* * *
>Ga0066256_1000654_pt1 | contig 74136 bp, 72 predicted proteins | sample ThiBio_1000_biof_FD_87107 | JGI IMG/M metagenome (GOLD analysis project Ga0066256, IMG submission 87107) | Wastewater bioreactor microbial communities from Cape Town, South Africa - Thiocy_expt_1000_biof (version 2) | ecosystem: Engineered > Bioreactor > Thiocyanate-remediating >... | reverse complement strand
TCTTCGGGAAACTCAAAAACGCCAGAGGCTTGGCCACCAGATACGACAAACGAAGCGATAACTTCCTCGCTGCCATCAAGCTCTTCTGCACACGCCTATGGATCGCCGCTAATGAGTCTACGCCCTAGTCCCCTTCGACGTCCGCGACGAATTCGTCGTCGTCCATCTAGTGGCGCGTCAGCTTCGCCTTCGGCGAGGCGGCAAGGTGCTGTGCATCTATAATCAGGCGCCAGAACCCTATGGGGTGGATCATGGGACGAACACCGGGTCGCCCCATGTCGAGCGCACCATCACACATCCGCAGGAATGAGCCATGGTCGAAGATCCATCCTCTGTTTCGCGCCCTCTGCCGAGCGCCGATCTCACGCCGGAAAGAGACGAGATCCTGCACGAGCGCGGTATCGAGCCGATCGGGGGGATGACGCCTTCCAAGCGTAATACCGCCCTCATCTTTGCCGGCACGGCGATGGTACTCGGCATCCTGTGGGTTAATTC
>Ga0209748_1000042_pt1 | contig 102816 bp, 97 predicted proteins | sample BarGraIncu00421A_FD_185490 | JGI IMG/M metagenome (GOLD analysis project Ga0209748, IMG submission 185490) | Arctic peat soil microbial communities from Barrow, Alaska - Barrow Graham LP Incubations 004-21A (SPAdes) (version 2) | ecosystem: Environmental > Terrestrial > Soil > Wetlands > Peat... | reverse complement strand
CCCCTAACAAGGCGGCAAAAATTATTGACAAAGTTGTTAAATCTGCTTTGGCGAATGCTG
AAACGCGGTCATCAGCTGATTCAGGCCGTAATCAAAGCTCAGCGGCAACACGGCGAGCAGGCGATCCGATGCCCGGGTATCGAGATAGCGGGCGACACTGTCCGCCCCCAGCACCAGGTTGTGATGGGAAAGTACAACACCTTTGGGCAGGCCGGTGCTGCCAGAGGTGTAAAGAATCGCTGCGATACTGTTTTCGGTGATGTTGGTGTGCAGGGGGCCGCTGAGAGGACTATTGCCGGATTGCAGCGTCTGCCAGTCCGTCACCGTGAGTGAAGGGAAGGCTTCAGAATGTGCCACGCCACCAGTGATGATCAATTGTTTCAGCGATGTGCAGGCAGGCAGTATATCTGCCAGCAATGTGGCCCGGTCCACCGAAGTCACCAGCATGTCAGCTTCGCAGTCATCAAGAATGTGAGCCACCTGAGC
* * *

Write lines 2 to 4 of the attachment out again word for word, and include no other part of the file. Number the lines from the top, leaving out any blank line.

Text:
TCTTCGGGAAACTCAAAAACGCCAGAGGCTTGGCCACCAGATACGACAAACGAAGCGATAACTTCCTCGCTGCCATCAAGCTCTTCTGCACACGCCTATGGATCGCCGCTAATGAGTCTACGCCCTAGTCCCCTTCGACGTCCGCGACGAATTCGTCGTCGTCCATCTAGTGGCGCGTCAGCTTCGCCTTCGGCGAGGCGGCAAGGTGCTGTGCATCTATAATCAGGCGCCAGAACCCTATGGGGTGGATCATGGGACGAACACCGGGTCGCCCCATGTCGAGCGCACCATCACACATCCGCAGGAATGAGCCATGGTCGAAGATCCATCCTCTGTTTCGCGCCCTCTGCCGAGCGCCGATCTCACGCCGGAAAGAGACGAGATCCTGCACGAGCGCGGTATCGAGCCGATCGGGGGGATGACGCCTTCCAAGCGTAATACCGCCCTCATCTTTGCCGGCACGGCGATGGTACTCGGCATCCTGTGGGTTAATTC
>Ga0209748_1000042_pt1 | contig 102816 bp, 97 predicted proteins | sample BarGraIncu00421A_FD_185490 | JGI IMG/M metagenome (GOLD analysis project Ga0209748, IMG submission 185490) | Arctic peat soil microbial communities from Barrow, Alaska - Barrow Graham LP Incubations 004-21A (SPAdes) (version 2) | ecosystem: Environmental > Terrestrial > Soil > Wetlands > Peat... | reverse complement strand
CCCCTAACAAGGCGGCAAAAATTATTGACAAAGTTGTTAAATCTGCTTTGGCGAATGCTG